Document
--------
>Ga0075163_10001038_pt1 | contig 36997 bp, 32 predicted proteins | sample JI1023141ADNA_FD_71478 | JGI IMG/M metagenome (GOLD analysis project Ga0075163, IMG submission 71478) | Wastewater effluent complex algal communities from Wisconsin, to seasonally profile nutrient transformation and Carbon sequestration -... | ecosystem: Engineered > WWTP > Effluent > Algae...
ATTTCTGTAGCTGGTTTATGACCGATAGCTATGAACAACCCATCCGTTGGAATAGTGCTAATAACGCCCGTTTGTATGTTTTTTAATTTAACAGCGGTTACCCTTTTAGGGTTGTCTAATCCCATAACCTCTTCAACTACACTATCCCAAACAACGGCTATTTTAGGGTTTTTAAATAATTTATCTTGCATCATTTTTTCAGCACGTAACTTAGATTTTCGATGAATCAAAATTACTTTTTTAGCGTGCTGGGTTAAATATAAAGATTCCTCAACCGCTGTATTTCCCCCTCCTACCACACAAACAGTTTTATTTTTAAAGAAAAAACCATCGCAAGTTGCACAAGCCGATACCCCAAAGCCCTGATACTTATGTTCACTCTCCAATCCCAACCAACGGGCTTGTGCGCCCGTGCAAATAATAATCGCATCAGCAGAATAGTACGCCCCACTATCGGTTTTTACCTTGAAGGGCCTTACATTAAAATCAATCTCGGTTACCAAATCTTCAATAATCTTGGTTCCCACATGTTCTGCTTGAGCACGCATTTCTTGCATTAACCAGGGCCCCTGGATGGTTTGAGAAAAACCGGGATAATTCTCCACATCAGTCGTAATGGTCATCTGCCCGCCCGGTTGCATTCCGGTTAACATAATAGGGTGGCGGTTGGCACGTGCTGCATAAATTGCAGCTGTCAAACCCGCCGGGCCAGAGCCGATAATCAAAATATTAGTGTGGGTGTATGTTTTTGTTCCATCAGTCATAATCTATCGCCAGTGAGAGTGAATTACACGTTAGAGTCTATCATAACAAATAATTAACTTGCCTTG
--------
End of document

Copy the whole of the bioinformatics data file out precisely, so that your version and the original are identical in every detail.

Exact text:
>Ga0075163_10001038_pt1 | contig 36997 bp, 32 predicted proteins | sample JI1023141ADNA_FD_71478 | JGI IMG/M metagenome (GOLD analysis project Ga0075163, IMG submission 71478) | Wastewater effluent complex algal communities from Wisconsin, to seasonally profile nutrient transformation and Carbon sequestration -... | ecosystem: Engineered > WWTP > Effluent > Algae...
ATTTCTGTAGCTGGTTTATGACCGATAGCTATGAACAACCCATCCGTTGGAATAGTGCTAATAACGCCCGTTTGTATGTTTTTTAATTTAACAGCGGTTACCCTTTTAGGGTTGTCTAATCCCATAACCTCTTCAACTACACTATCCCAAACAACGGCTATTTTAGGGTTTTTAAATAATTTATCTTGCATCATTTTTTCAGCACGTAACTTAGATTTTCGATGAATCAAAATTACTTTTTTAGCGTGCTGGGTTAAATATAAAGATTCCTCAACCGCTGTATTTCCCCCTCCTACCACACAAACAGTTTTATTTTTAAAGAAAAAACCATCGCAAGTTGCACAAGCCGATACCCCAAAGCCCTGATACTTATGTTCACTCTCCAATCCCAACCAACGGGCTTGTGCGCCCGTGCAAATAATAATCGCATCAGCAGAATAGTACGCCCCACTATCGGTTTTTACCTTGAAGGGCCTTACATTAAAATCAATCTCGGTTACCAAATCTTCAATAATCTTGGTTCCCACATGTTCTGCTTGAGCACGCATTTCTTGCATTAACCAGGGCCCCTGGATGGTTTGAGAAAAACCGGGATAATTCTCCACATCAGTCGTAATGGTCATCTGCCCGCCCGGTTGCATTCCGGTTAACATAATAGGGTGGCGGTTGGCACGTGCTGCATAAATTGCAGCTGTCAAACCCGCCGGGCCAGAGCCGATAATCAAAATATTAGTGTGGGTGTATGTTTTTGTTCCATCAGTCATAATCTATCGCCAGTGAGAGTGAATTACACGTTAGAGTCTATCATAACAAATAATTAACTTGCCTTG